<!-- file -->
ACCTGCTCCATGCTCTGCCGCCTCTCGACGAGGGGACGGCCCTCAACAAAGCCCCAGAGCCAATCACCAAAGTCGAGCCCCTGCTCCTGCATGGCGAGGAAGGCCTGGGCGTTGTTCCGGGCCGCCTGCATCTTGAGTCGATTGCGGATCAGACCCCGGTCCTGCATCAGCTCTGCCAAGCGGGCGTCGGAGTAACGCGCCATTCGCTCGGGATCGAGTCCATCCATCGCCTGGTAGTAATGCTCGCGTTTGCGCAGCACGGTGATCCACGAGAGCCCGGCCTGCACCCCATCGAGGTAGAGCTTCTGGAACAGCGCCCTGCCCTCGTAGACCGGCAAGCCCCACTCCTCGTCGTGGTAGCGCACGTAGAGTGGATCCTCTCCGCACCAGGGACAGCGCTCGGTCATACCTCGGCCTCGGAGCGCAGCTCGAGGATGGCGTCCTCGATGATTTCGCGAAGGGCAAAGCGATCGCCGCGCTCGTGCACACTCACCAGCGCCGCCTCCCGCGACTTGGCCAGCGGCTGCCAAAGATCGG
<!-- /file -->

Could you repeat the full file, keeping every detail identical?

ACCTGCTCCATGCTCTGCCGCCTCTCGACGAGGGGACGGCCCTCAACAAAGCCCCAGAGCCAATCACCAAAGTCGAGCCCCTGCTCCTGCATGGCGAGGAAGGCCTGGGCGTTGTTCCGGGCCGCCTGCATCTTGAGTCGATTGCGGATCAGACCCCGGTCCTGCATCAGCTCTGCCAAGCGGGCGTCGGAGTAACGCGCCATTCGCTCGGGATCGAGTCCATCCATCGCCTGGTAGTAATGCTCGCGTTTGCGCAGCACGGTGATCCACGAGAGCCCGGCCTGCACCCCATCGAGGTAGAGCTTCTGGAACAGCGCCCTGCCCTCGTAGACCGGCAAGCCCCACTCCTCGTCGTGGTAGCGCACGTAGAGTGGATCCTCTCCGCACCAGGGACAGCGCTCGGTCATACCTCGGCCTCGGAGCGCAGCTCGAGGATGGCGTCCTCGATGATTTCGCGAAGGGCAAAGCGATCGCCGCGCTCGTGCACACTCACCAGCGCCGCCTCCCGCGACTTGGCCAGCGGCTGCCAAAGATCGG